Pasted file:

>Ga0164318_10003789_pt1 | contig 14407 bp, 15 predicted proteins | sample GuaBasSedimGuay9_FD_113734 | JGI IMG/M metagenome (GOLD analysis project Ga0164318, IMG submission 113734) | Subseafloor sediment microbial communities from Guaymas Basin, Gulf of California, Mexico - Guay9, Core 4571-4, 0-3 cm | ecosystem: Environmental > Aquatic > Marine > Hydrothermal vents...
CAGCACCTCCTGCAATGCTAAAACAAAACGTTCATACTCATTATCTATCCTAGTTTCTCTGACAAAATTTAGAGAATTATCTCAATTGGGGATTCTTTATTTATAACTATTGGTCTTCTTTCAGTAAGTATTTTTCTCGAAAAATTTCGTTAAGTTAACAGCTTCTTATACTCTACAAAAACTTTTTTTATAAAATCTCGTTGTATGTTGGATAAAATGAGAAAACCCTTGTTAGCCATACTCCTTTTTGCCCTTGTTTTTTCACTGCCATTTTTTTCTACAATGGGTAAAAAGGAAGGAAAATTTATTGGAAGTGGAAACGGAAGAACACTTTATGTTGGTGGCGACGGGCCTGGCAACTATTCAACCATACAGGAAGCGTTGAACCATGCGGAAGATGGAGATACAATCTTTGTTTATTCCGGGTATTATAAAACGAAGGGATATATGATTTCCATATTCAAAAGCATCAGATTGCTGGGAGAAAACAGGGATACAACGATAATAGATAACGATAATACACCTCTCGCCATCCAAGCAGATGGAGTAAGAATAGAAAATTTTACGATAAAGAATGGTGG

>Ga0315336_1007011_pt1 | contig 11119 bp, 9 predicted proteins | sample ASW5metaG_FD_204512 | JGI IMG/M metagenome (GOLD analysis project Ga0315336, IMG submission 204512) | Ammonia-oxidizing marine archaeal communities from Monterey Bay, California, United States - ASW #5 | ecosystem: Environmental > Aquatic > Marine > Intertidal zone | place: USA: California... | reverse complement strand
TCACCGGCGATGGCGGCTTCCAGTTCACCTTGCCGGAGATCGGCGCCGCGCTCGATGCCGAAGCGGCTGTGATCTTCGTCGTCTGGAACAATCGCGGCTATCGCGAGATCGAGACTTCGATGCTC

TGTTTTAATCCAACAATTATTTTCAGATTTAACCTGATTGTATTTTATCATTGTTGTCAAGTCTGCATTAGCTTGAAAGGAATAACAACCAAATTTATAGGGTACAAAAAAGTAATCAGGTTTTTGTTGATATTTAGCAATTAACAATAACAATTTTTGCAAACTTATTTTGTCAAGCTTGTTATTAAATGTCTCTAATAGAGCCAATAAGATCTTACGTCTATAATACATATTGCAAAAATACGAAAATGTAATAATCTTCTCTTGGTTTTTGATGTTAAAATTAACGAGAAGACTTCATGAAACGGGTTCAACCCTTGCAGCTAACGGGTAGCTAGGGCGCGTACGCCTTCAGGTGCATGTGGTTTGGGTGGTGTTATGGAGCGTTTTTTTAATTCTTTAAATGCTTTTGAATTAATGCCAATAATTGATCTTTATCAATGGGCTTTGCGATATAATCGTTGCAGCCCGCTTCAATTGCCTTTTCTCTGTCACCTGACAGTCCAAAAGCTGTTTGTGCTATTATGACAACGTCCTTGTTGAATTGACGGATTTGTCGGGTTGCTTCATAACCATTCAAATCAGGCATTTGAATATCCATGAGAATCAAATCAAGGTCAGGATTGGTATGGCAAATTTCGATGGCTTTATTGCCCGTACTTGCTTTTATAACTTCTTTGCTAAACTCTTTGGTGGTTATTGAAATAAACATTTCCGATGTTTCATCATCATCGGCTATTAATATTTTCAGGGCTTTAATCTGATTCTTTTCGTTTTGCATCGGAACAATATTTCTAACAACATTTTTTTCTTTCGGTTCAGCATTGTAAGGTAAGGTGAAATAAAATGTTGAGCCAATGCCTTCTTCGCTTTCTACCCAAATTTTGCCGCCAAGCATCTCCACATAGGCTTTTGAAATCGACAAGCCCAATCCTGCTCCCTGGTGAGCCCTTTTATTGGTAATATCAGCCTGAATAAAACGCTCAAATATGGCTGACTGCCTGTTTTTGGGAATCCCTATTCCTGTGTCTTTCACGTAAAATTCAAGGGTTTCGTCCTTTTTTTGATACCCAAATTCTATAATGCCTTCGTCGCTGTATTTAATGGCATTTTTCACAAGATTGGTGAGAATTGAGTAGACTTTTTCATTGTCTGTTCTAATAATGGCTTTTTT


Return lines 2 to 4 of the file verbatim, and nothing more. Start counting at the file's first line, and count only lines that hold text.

CAGCACCTCCTGCAATGCTAAAACAAAACGTTCATACTCATTATCTATCCTAGTTTCTCTGACAAAATTTAGAGAATTATCTCAATTGGGGATTCTTTATTTATAACTATTGGTCTTCTTTCAGTAAGTATTTTTCTCGAAAAATTTCGTTAAGTTAACAGCTTCTTATACTCTACAAAAACTTTTTTTATAAAATCTCGTTGTATGTTGGATAAAATGAGAAAACCCTTGTTAGCCATACTCCTTTTTGCCCTTGTTTTTTCACTGCCATTTTTTTCTACAATGGGTAAAAAGGAAGGAAAATTTATTGGAAGTGGAAACGGAAGAACACTTTATGTTGGTGGCGACGGGCCTGGCAACTATTCAACCATACAGGAAGCGTTGAACCATGCGGAAGATGGAGATACAATCTTTGTTTATTCCGGGTATTATAAAACGAAGGGATATATGATTTCCATATTCAAAAGCATCAGATTGCTGGGAGAAAACAGGGATACAACGATAATAGATAACGATAATACACCTCTCGCCATCCAAGCAGATGGAGTAAGAATAGAAAATTTTACGATAAAGAATGGTGG

>Ga0315336_1007011_pt1 | contig 11119 bp, 9 predicted proteins | sample ASW5metaG_FD_204512 | JGI IMG/M metagenome (GOLD analysis project Ga0315336, IMG submission 204512) | Ammonia-oxidizing marine archaeal communities from Monterey Bay, California, United States - ASW #5 | ecosystem: Environmental > Aquatic > Marine > Intertidal zone | place: USA: California... | reverse complement strand
TCACCGGCGATGGCGGCTTCCAGTTCACCTTGCCGGAGATCGGCGCCGCGCTCGATGCCGAAGCGGCTGTGATCTTCGTCGTCTGGAACAATCGCGGCTATCGCGAGATCGAGACTTCGATGCTC